Give and Take
The kitchen at Zengo is a mess, a riot of white jackets, ice and fire. I count six, eight, maybe as many as ten cooks bouncing, spinning in place, shuffling plates and pans and sheet trays; hear raised voices -- no particular words, just the sharp cadence of a chef or expediter trying to hold together all the cogs and gears of a machine going downhill fast with the wheels coming off. I've got ears in my bones for that kind of thing still, and it sends an electric charge from my belly to the back of my throat. It makes me want to jump up and knock out those antojitos for table 54, to fry something or yell at someone. The reflex, even after years away, is strong.
There was this scene during the first season of The Restaurant, a close-up of one of the cooks -- not a star, not someone whose name came up on a key at the bottom of the screen whenever the camera focused on him, just one of the foot soldiers. A long sequence in the basement galley had just finished -- with lots of screaming and yelling about orders coming slow or not at all -- when the cameras snapped to this guy in a slo-mo cutaway. He was standing there, sweat pouring down his face, the veins pulsing in his neck, his teeth clenched like he was considering murder. He reached up to wipe his forehead, the back of his hand tattooed with scarlet oven burns, and just before the show went to commercial, he looked almost straight into the camera with an expression that clearly said, What the fuck am I doing here?
That poor bastard's face, his eyes, his scars should have been featured on all the billboards and advertisements for The Restaurant. They certainly would've been better than Rocco DiSpirito's dopey, grinning, pretty-boy mug. When was the last time you saw that little prima donna with a knife wound or an oil burn? The real story of that series -- the story of these kitchen pros living and dying under the glittering movie-star smile of an absentee chef -- was captured forever in that two-second close-up.
And the essence of Zengo lies in that view of the kitchen. Not in the resumé of executive chef/owner Richard Sandoval -- by no means the same sort of vile, prancing deadbeat that Rocco seemed in The Restaurant, but no longer cooking in the trenches, either. Not in the gorgeous nouveau-nightclub lines of the dining floor, where Mexi-melt nightclub beats overlie the tumult of laughter and conversation that fills the place, and not in the nightclub-beautiful waitresses in their matching strappy, backless uniforms and dueling tattoos, all looking like they were cloned specifically for service here. No, this is a galley story, where success or failure hangs on the ability of these few guys (bossed by Sandoval's chef de cuisine Troy Guard, late of the Hotel Raffles in Singapore) to translate into dollars and applause a menu that, on the surface, seems laughable.
Latino-Asian fusion. That's what Zengo promises, and it might as well be Vietnamese-Bulgarian or Inuit-Cantonese. It sounds ridiculous, a gimmick in an industry becoming desperate for them, a cuisine with no tradition, no historical antecedent -- just another culinary Mad Lib that's interesting only because it hasn't been previously attempted. Because why would anyone want to?
Back at the bar, I drink my beer, watch the cooks working on the bare edge of control, listen to the ruckus. It isn't panic I hear -- panic has an entirely different sound, sporadic and traveling outward in waves like sonic booms to rattle the flatware. I'd encountered real panic on an early scouting mission -- happy hour, Friday night -- when I'd fought my way through the crowd to the podium, only to be told forty minutes, minimum, even though there were tables held open. Assuming that was an attempt to spell the overwhelmed kitchen crew, I decided to come back another night.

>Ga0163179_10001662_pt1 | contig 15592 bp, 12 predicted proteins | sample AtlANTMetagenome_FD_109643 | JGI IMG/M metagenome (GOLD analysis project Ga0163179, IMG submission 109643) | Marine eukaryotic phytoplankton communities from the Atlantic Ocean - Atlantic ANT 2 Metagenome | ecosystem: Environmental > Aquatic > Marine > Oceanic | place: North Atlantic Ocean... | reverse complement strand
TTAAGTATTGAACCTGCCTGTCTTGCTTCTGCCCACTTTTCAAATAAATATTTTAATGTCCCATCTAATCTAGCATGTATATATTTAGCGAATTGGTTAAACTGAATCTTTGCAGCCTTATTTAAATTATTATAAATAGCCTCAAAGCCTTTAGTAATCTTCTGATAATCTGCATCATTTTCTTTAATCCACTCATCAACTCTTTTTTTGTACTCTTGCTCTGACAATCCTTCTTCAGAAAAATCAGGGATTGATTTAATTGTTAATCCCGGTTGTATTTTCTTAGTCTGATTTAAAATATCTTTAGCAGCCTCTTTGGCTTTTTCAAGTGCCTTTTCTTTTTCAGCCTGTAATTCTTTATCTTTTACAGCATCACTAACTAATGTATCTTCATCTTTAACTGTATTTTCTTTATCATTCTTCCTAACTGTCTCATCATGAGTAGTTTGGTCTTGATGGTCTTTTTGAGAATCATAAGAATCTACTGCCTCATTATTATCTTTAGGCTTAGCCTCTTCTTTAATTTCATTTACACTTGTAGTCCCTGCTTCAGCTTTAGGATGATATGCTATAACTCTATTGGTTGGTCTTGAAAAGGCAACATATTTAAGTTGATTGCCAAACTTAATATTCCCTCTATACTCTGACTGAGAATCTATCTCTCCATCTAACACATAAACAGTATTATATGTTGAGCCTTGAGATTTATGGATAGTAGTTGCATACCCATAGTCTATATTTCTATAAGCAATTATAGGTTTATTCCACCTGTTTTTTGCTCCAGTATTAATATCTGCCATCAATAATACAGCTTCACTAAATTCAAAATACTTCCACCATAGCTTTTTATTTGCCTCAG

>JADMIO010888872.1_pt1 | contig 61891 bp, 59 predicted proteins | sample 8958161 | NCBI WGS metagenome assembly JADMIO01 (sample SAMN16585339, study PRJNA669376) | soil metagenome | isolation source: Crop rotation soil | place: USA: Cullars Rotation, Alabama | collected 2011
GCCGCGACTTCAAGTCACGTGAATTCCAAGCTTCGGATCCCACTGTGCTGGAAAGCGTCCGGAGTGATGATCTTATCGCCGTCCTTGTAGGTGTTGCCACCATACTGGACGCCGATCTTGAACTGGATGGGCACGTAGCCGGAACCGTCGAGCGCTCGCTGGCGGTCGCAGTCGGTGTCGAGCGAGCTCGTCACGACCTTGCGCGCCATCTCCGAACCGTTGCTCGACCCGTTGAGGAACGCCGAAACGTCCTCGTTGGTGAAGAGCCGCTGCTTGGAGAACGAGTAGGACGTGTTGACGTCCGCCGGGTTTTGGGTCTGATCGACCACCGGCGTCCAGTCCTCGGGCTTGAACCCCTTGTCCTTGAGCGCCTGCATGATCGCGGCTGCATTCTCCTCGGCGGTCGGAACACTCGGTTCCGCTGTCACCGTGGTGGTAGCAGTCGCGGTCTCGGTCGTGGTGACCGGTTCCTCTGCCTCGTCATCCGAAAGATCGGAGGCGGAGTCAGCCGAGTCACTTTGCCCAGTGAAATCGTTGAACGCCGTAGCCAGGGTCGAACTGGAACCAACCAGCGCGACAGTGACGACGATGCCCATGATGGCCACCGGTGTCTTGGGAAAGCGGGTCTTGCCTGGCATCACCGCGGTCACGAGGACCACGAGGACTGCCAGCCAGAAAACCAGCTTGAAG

Now the bartender delivers my fusion sashimi -- thick squares of big-eye tuna dressed in lime juice and avocado oil kicked up with pomegranate. Next, a langosta quote-unquote sushi roll. The delicate flavor of good lobster is buried in a Mexi-French habanero-chive rouille, and just as I pop the last piece in my mouth, someone in the kitchen drops a whole plate of something, the sound sharp and brittle above the noise at the bar. I decide that Zengo still isn't ready for me, pay my check and leave.
Funny thing, though. Before I make it to my car, I want to go back. I stop at a pay phone and make a reservation to return in two weeks. That night, I taste tuna and pomegranate in my dreams.
In Japanese, zengo means back and forth, give and take, yin and yang. And here, the experience is all about give and take.
Take: When my friends and I return, the place is packed. Zengo is a big restaurant, and six months after opening, every table is full, the book committed through at least three turns (which is far more Manhattan than Denver these days). We wait for our table in the lounge, sized up and worked over visually by the assembled hipsterati, chastised by a cocktail waitress who comes over, lifts our beers and slides napkins under them so we don't leave water stains on the low wood table. That's something my mom would've done, hardly the sort of rebuke I expect from a beautiful waitress-clone who scowls and stops just short of waggling a finger at me for being naughty.
Give: The promised twenty-minute wait is closer to ten, and the hostess-clone finds us without having to bellow over the heads of the crowd. We are seated at a good table, quickly brought a second round of beers, and talked through the menu by a waitress who doesn't hesitate to offer her opinions, good and bad, on any dish we show the slightest interest in.